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Purchase Orders 101: Everything You Need to Know

What do you do when you need to buy more ingredients than you could fit in a grocery cart? 

Purchase orders exist to help ensure big transactions go smoothly. 

When it comes to manufacturing CPG products, you are most likely going to need to buy wholesale ingredients from a supplier. While these orders are no small thing when it comes to cost,  buying in bulk from a wholesale supplier can actually save you money in the long term. However, unless you’re protecting yourself with a contract that clearly spells out the terms of the transaction, you could be opening yourself up to a potentially sticky situation for both you, the purchaser, and the supplier.

In this article, we’ll cover everything you need to know about purchase orders, like what they are, how they work, and why you need them. 

What is a PO in Business?

It’s not uncommon for a supplier to ask you to send over a PO. But what does PO stand for? And what is a PO number?

PO stands for purchase order, and the most basic purchase order definition is this:

A purchase order is a commercial document and first official offer issued by a buyer to a seller, indicating types, quantities, and agreed upon products or services. 

Each line item of a purchase order usually includes important information like the item code, product name, quantity, pack size, unit price, and delivery date. By clearly laying out all this info with a PO form, the transaction between the buyer and seller will be transparent and straightforward. 

In many industries, purchase orders are a legal requirement for business-to-business transactions. At ShelfLife, we require purchase orders for every transaction in our B2B ingredients marketplace

How is a purchase order different from an invoice? While both documents include details about the goods and services being purchased, an invoice is a payment request, and is only sent after the order has been fulfilled.

How Do Purchase Orders Work?  

Getting to the PO phase of the sourcing process involves a simple 4-step process.

Step 1: Submit a Request for Quotation

If you’re a buyer placing a wholesale order, you’ll first want to figure out a few things about the products you want to buy, such as which products, how many units, and from whom you are purchasing.

For example, let’s say you need to buy 20,000 pounds of organic peanuts for use in the granola bars your company produces. Once you have found a supplier that sells large volumes of peanuts, you would then send a request for a quote to that company so you can review pricing before making a purchasing decision.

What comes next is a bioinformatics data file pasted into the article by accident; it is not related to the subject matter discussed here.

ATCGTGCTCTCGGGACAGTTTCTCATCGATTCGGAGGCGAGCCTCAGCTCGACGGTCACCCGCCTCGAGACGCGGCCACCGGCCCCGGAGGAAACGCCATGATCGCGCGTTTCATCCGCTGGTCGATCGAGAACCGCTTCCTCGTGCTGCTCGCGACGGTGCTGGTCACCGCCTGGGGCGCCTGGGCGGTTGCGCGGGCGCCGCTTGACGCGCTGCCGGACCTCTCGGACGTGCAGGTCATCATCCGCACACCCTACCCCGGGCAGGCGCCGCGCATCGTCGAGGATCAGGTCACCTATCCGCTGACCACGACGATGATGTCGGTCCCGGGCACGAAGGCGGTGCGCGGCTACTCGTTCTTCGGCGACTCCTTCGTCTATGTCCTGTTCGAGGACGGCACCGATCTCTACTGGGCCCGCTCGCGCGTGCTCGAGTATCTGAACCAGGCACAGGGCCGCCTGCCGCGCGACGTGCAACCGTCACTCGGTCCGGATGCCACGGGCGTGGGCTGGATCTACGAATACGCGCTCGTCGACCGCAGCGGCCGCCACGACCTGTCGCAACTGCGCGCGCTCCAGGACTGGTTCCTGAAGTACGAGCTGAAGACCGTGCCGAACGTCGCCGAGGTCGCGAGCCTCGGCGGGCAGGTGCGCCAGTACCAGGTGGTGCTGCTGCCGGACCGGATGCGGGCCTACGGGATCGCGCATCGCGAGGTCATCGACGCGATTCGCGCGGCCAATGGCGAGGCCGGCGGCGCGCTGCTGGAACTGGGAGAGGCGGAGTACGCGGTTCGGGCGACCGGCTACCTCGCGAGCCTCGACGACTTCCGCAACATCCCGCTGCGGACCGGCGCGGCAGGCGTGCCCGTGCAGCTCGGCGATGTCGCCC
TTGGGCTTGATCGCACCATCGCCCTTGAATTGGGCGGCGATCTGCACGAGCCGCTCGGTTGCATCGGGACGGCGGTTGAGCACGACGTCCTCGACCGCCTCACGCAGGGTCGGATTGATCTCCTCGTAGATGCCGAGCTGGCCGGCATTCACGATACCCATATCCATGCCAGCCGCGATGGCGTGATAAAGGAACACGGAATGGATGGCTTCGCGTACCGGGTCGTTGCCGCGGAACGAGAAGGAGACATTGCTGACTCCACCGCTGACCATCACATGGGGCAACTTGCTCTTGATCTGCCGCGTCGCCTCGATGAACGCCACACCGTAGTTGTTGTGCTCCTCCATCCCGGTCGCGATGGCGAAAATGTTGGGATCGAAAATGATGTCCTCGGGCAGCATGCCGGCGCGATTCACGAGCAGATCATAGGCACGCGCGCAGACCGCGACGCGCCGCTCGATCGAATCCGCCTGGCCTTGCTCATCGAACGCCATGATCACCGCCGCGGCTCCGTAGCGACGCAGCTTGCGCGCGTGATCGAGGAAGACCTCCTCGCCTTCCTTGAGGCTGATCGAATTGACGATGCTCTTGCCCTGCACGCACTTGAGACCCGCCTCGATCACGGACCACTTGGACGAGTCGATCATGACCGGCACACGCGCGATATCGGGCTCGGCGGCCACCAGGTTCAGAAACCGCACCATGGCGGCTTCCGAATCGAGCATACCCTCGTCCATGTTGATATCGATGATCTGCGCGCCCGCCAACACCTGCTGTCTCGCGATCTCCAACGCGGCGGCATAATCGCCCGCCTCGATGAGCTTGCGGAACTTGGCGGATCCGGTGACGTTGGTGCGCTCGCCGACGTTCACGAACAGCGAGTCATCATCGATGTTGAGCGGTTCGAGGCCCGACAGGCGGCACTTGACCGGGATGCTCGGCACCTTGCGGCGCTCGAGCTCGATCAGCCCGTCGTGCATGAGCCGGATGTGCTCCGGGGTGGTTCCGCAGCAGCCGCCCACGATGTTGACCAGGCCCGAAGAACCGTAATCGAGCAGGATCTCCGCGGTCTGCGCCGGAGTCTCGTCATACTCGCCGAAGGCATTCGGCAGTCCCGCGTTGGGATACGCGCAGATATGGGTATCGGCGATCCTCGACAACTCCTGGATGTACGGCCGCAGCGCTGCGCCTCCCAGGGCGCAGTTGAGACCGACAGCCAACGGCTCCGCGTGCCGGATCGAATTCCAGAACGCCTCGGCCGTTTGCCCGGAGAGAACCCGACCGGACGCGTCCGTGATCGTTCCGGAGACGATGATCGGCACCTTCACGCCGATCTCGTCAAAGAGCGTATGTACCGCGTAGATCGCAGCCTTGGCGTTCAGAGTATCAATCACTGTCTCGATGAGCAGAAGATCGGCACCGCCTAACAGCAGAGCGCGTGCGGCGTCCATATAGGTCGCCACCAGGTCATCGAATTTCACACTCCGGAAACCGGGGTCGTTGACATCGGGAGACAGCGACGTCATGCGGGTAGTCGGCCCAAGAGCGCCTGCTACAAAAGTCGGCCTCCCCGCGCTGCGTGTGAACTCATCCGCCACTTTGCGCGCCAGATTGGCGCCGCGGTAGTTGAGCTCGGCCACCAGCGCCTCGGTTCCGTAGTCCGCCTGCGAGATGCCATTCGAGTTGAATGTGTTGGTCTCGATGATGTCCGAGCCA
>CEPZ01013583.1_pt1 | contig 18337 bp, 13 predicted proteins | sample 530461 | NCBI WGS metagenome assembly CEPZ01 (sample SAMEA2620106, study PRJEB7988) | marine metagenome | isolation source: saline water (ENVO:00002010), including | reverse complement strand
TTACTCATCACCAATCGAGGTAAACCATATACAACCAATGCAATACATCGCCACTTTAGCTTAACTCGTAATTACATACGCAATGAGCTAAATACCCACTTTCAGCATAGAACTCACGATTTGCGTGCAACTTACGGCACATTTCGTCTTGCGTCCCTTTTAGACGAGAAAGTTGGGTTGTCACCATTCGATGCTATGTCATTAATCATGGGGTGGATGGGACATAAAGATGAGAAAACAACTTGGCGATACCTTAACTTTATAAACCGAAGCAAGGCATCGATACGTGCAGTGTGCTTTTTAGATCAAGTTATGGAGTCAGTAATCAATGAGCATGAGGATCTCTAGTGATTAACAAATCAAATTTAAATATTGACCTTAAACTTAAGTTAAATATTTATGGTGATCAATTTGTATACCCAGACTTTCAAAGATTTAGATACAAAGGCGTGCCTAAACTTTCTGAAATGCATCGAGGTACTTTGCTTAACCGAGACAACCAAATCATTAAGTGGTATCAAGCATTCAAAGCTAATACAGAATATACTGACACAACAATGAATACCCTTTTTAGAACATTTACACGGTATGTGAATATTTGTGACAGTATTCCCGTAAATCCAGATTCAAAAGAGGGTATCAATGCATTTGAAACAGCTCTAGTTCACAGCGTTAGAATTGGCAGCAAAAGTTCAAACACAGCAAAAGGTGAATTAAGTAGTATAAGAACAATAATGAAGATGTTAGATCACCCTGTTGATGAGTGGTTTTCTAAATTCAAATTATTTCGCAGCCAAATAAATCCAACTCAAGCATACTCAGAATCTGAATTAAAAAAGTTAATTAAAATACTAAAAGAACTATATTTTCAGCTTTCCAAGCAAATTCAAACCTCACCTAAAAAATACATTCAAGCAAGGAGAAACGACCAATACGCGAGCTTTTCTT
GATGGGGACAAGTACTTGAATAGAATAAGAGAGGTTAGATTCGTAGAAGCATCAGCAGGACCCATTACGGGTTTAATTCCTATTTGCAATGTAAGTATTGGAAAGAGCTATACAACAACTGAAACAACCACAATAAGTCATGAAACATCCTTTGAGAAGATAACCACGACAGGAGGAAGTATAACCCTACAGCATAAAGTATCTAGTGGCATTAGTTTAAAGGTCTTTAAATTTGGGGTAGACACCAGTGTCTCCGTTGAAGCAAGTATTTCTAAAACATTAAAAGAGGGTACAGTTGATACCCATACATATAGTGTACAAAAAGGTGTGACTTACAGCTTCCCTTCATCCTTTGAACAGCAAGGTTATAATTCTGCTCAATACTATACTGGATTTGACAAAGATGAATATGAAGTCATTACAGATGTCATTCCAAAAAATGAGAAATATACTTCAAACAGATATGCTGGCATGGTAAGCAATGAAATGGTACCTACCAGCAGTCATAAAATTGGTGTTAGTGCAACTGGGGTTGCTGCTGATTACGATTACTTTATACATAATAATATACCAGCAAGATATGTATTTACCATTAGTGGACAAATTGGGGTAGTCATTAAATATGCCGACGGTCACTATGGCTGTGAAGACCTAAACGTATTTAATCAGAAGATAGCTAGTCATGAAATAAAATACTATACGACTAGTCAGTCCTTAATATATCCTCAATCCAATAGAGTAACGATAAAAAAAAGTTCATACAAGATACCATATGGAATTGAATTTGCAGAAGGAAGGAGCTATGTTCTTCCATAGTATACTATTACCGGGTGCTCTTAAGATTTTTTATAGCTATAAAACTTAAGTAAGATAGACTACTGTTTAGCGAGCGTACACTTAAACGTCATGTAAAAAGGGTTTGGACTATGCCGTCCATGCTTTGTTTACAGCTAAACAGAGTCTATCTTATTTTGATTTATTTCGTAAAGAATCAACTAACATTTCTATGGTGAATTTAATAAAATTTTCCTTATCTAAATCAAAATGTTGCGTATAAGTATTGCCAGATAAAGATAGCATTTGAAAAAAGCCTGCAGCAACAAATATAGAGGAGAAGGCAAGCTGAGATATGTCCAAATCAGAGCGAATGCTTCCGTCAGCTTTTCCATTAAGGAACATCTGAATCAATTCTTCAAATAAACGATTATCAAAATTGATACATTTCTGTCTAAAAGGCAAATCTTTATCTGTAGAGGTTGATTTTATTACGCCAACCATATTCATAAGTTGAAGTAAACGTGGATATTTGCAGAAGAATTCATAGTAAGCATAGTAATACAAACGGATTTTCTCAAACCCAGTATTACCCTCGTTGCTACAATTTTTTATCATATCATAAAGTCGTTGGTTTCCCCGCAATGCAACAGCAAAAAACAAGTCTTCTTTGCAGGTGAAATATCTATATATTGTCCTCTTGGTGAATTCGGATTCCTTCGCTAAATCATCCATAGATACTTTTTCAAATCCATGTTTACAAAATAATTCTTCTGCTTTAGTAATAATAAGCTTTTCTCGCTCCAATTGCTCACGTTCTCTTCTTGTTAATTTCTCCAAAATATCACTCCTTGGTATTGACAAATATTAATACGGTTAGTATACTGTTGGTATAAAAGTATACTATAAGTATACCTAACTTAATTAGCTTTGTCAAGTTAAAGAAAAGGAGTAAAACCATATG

Once the company responds, you’ll want to agree on specifics like ingredient specifications, pack size, MOQ, and shipping so you’re both on the same page.  

Step 2: Draft the Purchase Order

There are many PO templates available online. As long as all the important information is present on the purchase order form, it’ll work just fine. Fill in all the items on the form, then prepare to send it to the supplier for review and approval. 

On ShelfLife, you can directly transfer quotes into purchase orders in seconds, making it easy to order ingredients in bulk. 

Step 3: Send the PO for Review and Approval

When you’re ready to place your order, send the PO as an email attachment. 

However, it’s important to note that a PO is not a guarantee that your order will be fulfilled.  Once the supplier receives your purchase order, they’ll check their inventory to make sure they can fulfill your order. Aside from confirming whether or not the quantity of items in your PO is in stock, the seller will also note any pricing adjustments or potential issues with the fulfillment date. 

You may need to amend the PO more than once before your order is shipped.

One common question about purchase orders is whether or not POs are a legally binding contract. There’s a bit of nuance here, as purchase orders are not legally binding when they’re initially sent out. However, they do become a legal contract once the supplier approves the PO. 

For bulk-ordering ingredients, ShelfLife helps you keep track of all of your POs, along with any communications with your suppliers, all in one place. 

Step 4: Delivery and Invoicing

Once the PO is approved, all that’s left to do is receive and pay for your order. 

Since the seller should have already approved the delivery date, you should know exactly when your items will arrive. Once delivered, an invoice will be issued by the supplier for your payment.

All that’s left to do is pay the agreed upon amount for your items. Transaction complete! 

In addition to requesting quotes and generating POs, you can also pay your invoices via ShelfLife. Our Stripe-enabled invoice tool allows you to pay your invoices by credit card or ACH. 

Managing your Purchase Order Process

There’s a reason businesses all over the world use PO forms to track buying and selling — it just works.

Purchase orders are a necessary part of modern business, but there’s nothing modern about manually creating purchase orders for each and every wholesale transaction. Instead, use a cloud-based solution like ShelfLife to automatically generate your POs for your raw material sourcing. 

Sign up now to start creating POs online.

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